Here’s what Utah health experts had to say about the formula shortage
One of the biggest manufacturers of baby formula in the U.S., Abbott Nutrition, is set to reopen its Michigan factory after reaching an agreement with the Food and Drug Administration. The closure was due to a voluntary recall that has further stressed supply chain issues for baby formulas.
While it will still take a few monthsfor supplies to return to stores, there's a list of things Utah pediatricians are asking parents not to do amid the nationwide shortage. For example, families should not give their babies goat or cow’s milk or dilute formula, or try to make their own.
Dr. Wendy Hobson-Rohrer, a pediatrician at University of Utah Health, said it might be OK in some instances to give cow milk if a child is over the age of six months but to consult a doctor first.
“Formulas are really made with a lot of technology,” she said. “There's a lot of study that has gone into formulas and there is the exact amount of proteins, minerals, carbohydrates, all of the things that a baby needs to grow have been really looked at in terms of formulas that are in the right proportions.”
It can also impact a baby's electrolyte abnormalities by not receiving the right amount of sodium, she said.
There are some steps families can take like switching to a similar formula with the guidance of a doctor.
“If your baby's taking cow’s milk formula from one brand, you can switch to cow's milk formula of another brand,” said Dr. Michelle Hofmann, pediatrician and deputy for the Utah Department of Health. “So it's important that you have enough supply left to gradually decrease and introduce the new formula.”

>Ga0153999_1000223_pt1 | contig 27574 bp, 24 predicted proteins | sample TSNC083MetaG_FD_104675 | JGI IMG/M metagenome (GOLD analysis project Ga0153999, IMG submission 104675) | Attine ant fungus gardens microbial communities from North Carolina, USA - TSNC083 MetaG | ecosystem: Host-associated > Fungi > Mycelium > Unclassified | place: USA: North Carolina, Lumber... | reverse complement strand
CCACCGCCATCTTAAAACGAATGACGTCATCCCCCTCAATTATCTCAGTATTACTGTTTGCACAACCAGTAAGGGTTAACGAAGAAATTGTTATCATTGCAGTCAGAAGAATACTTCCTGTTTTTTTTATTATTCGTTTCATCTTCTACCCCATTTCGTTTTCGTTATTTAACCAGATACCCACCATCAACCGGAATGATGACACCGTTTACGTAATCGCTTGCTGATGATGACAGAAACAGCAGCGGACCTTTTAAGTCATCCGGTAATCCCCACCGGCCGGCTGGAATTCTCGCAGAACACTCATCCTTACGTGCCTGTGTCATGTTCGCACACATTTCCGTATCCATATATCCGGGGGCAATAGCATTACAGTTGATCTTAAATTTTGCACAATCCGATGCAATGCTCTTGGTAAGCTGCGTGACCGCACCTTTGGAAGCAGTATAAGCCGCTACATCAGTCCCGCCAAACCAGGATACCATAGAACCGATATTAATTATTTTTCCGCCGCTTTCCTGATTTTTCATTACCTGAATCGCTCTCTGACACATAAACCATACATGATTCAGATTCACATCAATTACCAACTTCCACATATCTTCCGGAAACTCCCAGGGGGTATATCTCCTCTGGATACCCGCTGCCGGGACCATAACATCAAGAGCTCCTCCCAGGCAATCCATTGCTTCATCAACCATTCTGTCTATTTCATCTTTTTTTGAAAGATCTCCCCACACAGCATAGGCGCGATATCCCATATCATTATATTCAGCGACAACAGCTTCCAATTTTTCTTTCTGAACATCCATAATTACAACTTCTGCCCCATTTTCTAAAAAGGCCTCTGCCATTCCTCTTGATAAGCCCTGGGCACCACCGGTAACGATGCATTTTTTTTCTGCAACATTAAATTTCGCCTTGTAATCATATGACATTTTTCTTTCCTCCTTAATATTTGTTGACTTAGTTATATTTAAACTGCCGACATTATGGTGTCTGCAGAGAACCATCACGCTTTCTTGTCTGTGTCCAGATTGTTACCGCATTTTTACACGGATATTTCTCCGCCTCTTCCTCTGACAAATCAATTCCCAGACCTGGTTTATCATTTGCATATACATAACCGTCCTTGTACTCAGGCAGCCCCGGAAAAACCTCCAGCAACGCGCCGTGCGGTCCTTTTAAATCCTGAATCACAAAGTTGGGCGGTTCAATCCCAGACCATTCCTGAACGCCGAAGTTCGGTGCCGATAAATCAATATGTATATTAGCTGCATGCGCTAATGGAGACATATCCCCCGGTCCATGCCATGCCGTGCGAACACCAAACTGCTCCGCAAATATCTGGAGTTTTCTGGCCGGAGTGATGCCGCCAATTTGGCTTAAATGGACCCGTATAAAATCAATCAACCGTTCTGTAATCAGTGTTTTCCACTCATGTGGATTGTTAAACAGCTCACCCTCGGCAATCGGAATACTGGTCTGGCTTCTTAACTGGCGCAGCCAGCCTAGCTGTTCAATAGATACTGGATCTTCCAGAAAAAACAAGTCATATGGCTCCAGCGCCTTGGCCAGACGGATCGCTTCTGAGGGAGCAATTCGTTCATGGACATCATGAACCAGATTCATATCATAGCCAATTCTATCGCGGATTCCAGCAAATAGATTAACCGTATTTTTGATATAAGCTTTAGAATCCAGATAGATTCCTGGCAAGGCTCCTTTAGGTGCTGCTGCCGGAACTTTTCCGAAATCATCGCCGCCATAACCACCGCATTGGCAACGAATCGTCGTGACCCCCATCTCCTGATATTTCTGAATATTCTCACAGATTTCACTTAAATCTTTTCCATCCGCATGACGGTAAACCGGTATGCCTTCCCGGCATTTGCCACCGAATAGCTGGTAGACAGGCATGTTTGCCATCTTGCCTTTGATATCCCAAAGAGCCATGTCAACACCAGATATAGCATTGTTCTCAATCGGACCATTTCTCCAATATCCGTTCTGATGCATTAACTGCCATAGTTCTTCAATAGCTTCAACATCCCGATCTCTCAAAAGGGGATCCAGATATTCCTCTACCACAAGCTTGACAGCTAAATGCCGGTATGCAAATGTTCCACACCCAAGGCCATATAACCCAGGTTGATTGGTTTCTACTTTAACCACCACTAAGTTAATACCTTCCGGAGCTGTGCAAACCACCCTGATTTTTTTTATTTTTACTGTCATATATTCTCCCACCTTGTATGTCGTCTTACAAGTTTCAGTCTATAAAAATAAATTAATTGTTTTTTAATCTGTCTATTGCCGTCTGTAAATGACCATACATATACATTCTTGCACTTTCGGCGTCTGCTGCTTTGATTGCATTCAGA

There’s also been an increase in sharing breastmilk in Utah during the shortage.
While that’s not typically recommended by the Academy of Breastfeeding Medicine due to the lack of screening, Elizabeth Kirts, lactation specialist at Mountain West Mothers’ Milk Bank, said there are steps mothers can take.
“It is a very good idea to work with their own health care provider, to look at all those benefits and risks and then to do very good screening and interviewing.”
There are also options for mothers who once breastfed but are no longer producing milk and want to donate. They can work with a lactation specialist to begin the process again, Kirts said.
A representative from Utah Women, Infants and Children’s program said they have expanded their formula packages at grocery stores for families so there’s more flexibility in purchasing formulas.
Sen. Mike Lee, R-UT, also recently introduced legislation to assist with the shortage. The bill would create a six month waiver to Infant Formula Tariffs and Food and Drug Administration regulations. However, the FDA has already begun to address the issue.